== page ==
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"Herding" in the popular imagination


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#1 coffeegirl

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Posted 12 May 2018 - 08:35 AM

A comment I get a lot from people when I tell them my puppy is a border collie is, "oh, has she started herding the cats/dogs/kids in your house yet?" And then what they go on to describe other dogs doing is just...rude dog behaviour. Pushing others around. Nipping. That's not herding, is it? I've even seen this printed in breed descriptions on the net. Doesn't that kind of suck?

 

I've seen a few things in her that I suppose would be useful in a herding context: the stare. The stalk. (We are actively discouraging this regarding the cats). And obviously, the energy. But just being pushy isn't something they're bred for, is it? It's just not being trained.

 

I mean, leave it to genius border collies to come up with this swell PR campaign whereby their rude behaviour is excused as "they can't help it." But...really?

 

In other news, I'm so glad it's the last puppy class. Carmen's come out of her shell, and now she is so athletic she literally can't play with other puppies which are mostly smaller "city" breeds (she's just too fast and too tall for them). It's so sad, because the little guys do want to play with her at off-leash "free" time, and she with them, and she's totally not aggressive, and she even gamely rolls over to show them she's not a threat sometimes...but then in her natural state, she's just this superdog romping monster compared to them. (Not complaining! I do love her so. Her abilities are just so cool.) One time, she did have a great class when an adorable Old English Sheepdog puppy was there, so really they just need to be appropriately sized for off-leash.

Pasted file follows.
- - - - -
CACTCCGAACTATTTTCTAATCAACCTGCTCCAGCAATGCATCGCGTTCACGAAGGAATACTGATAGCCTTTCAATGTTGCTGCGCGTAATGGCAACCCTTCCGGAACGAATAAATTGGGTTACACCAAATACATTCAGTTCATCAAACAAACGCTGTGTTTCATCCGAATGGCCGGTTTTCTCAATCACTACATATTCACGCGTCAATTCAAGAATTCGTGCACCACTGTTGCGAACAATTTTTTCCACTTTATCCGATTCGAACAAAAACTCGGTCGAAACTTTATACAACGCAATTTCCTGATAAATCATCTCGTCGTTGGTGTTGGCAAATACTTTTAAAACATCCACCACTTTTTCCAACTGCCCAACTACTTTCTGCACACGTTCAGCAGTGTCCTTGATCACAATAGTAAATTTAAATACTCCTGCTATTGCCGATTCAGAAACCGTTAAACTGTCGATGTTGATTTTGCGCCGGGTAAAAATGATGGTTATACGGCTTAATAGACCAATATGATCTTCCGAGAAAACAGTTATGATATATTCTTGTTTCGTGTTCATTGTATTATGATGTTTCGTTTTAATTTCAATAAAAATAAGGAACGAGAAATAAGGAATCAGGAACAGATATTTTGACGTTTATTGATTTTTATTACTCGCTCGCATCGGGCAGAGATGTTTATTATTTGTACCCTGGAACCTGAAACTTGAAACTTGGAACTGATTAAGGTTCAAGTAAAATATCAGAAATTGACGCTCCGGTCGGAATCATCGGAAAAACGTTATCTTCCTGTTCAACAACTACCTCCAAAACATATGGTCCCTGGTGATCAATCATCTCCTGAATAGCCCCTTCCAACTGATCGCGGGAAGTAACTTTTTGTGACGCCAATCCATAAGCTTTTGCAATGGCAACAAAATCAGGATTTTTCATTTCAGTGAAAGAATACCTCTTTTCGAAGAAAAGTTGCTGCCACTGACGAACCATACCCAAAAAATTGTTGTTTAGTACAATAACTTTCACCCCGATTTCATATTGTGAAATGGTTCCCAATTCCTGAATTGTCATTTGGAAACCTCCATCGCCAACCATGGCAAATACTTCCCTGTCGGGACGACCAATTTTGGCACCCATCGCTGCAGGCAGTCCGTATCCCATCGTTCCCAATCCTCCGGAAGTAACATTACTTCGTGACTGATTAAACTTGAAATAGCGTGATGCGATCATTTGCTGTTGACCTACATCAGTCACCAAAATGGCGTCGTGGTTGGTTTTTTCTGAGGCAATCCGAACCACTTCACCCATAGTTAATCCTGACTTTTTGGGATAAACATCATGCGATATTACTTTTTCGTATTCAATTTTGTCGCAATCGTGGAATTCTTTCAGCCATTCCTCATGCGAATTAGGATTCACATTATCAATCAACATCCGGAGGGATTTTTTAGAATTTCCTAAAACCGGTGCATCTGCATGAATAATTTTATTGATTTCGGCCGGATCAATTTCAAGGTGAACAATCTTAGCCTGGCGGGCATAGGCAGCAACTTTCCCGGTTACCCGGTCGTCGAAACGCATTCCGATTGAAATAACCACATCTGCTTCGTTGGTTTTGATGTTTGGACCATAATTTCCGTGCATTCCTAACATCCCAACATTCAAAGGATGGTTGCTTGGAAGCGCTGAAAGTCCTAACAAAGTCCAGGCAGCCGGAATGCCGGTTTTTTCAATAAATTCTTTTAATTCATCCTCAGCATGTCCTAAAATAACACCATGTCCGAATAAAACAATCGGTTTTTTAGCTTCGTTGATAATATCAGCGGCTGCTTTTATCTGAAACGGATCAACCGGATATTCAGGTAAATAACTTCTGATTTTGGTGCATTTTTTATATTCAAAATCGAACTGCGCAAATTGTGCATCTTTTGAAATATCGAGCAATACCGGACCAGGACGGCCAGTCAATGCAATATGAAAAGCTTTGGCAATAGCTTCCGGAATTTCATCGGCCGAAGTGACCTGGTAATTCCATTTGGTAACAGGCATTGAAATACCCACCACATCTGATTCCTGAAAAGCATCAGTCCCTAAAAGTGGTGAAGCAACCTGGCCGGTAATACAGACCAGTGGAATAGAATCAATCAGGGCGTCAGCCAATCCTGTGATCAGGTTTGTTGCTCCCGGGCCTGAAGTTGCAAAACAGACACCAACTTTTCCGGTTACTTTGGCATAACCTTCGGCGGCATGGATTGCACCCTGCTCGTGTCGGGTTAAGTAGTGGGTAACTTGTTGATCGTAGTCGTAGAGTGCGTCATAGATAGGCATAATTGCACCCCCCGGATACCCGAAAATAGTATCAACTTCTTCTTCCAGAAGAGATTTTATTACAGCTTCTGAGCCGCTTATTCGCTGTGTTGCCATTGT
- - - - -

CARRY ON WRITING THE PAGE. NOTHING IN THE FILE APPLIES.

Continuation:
What else? She's mastered the "down" on walks when strangers want to come and pet. She may pee while she's down there out of excitement if the strangers are squealing girls, but she's down. So that's good.

 

And one form of "work" she's been able to do: we've had a problem with a little maple tree in our backyard. In the spring, the squirrels had been fond of eating the young leaves, and it damages the tree. This spring, however, the tree has been kept safe.  B)  It's lovelier than ever.



#2 D'Elle

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Posted 12 May 2018 - 09:02 AM

All that you report on your puppy sounds good, and it is great to hear that she is making good progress. And yes, having a border collie does wonders to discourage the presence of squirrels and other small critters. also may discourage birds, which is less lovely, but depends on whether or not your dog barks at or chases birds.

 

I, too, am very often irritated to no end by people calling heel nipping and other rude and bad behavior "herding", and excusing it or allowing it to continue.

 

Of course it is a breed tendency, but that doesn't mean it is OK, or can be realistically called "herding".